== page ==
You  may trust them more because they look, sound, and dress like you do.  If they clearly come from your culture or social class.  If they are the same gender or race or NOT the same gender or race.  I am not saying any of these as political statements but rather as pointers to the human condition.   The context is very decisive in these kinds of instant assessments: if you bump into someone in a bad section of run down urban area you will go through a different assessment process than you meeting someone who looks just like you at a best friend’s party.

You may ask them for their name. You may ask them what they do, what is their role.  You may ask them what they need from you.  If it becomes formal you may ask to see their paperwork- their passport, or driver’s license, or work ID, or their warrant.  You may call someone you know who they claim to know, or you may call their boss or their organization.  You may call the police or some other third party authority to ensure they are who they say they are and you can trust them enough to interact with them.

All these escalations are a function of how intrusive or private the request is and how comfortable you feel receiving or giving information or services to this person.  There are no fixed rules.  Every person has their own thresholds around privacy, generosity, trust, and safety.

If we take this then into the virtual world we have the same issues but we do not (at least in many cases) have the same visual, auditory, and contextual triggers and data to use as in the real world.  So we must find replacements or stand-ins for those.

In the virtual world we use four primary ways of “recognizing” people:

  1.  Usernames inside a particular context.  Examples of this are handles in a multi-player on-line game, Skype, Google Talk, a LinkedIn forum, a bulletin board.
  2. Email addresses
  3. Credit cards  These are  primarily person to application identification to allow access or approve execution of a service- like send this person this book, or allow this person to access this site , or add this person to pay this bill. This model can be and often is linked to number four below.
  4. Authentication through log in utilizing some kinds of credentials.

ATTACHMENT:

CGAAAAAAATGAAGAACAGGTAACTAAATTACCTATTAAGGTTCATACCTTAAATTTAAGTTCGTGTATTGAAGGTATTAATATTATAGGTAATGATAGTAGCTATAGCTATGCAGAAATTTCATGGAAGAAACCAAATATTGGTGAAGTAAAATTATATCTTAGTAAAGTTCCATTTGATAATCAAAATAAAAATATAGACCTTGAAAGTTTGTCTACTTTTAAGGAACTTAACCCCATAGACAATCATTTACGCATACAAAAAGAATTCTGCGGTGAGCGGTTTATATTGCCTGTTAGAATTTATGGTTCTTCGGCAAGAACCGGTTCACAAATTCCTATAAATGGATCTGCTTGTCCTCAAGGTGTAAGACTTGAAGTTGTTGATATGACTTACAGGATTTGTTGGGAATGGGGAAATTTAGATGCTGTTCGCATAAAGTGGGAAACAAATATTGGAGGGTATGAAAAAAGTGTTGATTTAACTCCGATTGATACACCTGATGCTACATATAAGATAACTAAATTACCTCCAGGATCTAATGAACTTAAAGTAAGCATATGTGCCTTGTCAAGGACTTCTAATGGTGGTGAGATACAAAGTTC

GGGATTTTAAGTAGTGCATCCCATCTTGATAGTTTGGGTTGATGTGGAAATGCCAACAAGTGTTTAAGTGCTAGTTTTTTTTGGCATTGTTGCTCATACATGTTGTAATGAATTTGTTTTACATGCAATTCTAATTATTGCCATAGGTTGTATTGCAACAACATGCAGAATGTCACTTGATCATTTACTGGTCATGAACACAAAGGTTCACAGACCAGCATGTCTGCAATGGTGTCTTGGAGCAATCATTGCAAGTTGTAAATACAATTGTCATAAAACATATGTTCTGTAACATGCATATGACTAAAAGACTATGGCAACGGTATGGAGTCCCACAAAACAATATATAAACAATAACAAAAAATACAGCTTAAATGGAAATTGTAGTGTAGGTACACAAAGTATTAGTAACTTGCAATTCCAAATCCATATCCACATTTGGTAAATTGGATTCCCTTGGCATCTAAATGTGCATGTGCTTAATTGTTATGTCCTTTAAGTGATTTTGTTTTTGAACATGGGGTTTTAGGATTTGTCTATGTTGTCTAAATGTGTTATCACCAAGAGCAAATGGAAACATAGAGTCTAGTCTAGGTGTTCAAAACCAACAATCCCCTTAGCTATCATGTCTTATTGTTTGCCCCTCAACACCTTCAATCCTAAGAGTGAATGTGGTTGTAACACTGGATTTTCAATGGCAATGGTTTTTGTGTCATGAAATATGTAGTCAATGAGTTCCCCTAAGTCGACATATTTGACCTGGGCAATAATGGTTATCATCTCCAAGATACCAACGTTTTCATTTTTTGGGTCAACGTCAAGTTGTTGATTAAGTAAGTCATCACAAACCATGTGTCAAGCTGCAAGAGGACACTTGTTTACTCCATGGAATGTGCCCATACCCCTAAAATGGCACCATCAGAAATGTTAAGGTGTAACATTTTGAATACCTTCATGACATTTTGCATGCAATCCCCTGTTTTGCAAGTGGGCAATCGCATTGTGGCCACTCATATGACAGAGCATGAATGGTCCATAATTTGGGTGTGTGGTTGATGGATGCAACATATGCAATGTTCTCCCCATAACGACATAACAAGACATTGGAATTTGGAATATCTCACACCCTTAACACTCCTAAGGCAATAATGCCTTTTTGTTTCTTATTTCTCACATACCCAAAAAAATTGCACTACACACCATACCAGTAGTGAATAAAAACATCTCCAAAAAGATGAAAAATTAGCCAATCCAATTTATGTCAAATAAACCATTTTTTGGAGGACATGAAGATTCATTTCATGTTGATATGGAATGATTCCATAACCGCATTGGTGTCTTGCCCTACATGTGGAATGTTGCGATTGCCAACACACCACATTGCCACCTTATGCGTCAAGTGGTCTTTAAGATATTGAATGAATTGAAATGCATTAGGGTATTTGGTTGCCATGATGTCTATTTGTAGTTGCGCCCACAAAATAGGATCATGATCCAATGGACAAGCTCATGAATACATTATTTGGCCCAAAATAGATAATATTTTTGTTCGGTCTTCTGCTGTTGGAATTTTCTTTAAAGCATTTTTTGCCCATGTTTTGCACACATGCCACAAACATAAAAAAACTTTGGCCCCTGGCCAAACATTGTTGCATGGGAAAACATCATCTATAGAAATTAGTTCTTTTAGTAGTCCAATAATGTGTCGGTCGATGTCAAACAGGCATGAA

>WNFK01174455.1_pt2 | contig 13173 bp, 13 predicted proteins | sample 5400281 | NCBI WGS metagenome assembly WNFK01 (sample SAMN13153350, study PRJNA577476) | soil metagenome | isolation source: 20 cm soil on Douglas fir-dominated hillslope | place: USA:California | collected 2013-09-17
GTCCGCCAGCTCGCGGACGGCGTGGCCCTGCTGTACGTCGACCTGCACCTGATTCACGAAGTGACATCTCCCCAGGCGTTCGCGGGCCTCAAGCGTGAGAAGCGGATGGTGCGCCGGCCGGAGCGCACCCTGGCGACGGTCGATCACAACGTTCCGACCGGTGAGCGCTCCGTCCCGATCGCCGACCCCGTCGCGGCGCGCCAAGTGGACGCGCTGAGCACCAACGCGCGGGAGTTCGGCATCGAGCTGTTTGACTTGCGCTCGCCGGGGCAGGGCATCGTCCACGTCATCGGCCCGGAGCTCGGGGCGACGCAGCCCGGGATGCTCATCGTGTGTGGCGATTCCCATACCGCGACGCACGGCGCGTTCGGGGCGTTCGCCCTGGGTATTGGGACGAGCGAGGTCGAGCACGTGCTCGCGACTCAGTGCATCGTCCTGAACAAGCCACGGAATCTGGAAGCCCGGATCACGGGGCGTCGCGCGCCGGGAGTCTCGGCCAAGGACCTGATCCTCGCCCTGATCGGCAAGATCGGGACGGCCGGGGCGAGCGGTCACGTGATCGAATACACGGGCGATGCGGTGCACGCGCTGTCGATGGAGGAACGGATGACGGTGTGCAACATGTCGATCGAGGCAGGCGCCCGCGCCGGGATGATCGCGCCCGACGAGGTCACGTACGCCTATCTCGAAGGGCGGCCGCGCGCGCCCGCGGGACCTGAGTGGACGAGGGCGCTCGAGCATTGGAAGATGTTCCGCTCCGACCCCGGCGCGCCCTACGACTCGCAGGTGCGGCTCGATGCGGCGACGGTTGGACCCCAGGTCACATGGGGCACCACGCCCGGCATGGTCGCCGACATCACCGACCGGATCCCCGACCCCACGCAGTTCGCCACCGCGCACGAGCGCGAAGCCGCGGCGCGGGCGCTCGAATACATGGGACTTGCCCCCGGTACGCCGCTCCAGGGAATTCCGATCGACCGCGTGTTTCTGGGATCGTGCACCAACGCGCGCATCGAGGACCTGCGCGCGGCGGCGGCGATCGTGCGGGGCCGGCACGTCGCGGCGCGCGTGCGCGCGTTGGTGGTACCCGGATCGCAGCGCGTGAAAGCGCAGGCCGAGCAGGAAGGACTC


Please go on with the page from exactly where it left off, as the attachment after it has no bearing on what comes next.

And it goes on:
These are the “faces” and “voices” of the virtual world.  As we begin to move more and more into rich media collaboration and communication it may more and more include faces, voices and bio-metrics as those but as of yet those are rare indeed.

So this post is designed to introduce the problem. In my next post I will discuss the actual structures used to identify things in this virtual work: GUIDs (Global  Unique Identifiers), Dot Notation taxonomy-based identifiers, URIs in all their incarnations, locally-assigned identifiers attached to records,  content-based derived identifiers, and paradata -based identifiers.  These make up the “formal paper work”, the passports, the drivers’ licenses, of the virtual world.

I will probably start in the next post to also talk about third-party authorities (ICANN, DNS servers, credit card companies, social network sites, and certificate issuers) but that may be post number three.

Please comment, ask questions, clarify, disagree, elucidate as you will.  I will post again in a few weeks.

Vertical vs. Longitudinal Reporting February 25, 2009

Posted by ajackl in Educational Technology, Enterprise Architecture.
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Someone asked me a basic question which, at first, I thought was obvious and then upon asking around discovered was not so obvious.     In the State enterprise system conversation what is the difference between “vertical reporting” and “longitudinal reporting”?

The answer is simple and complex:  time and space.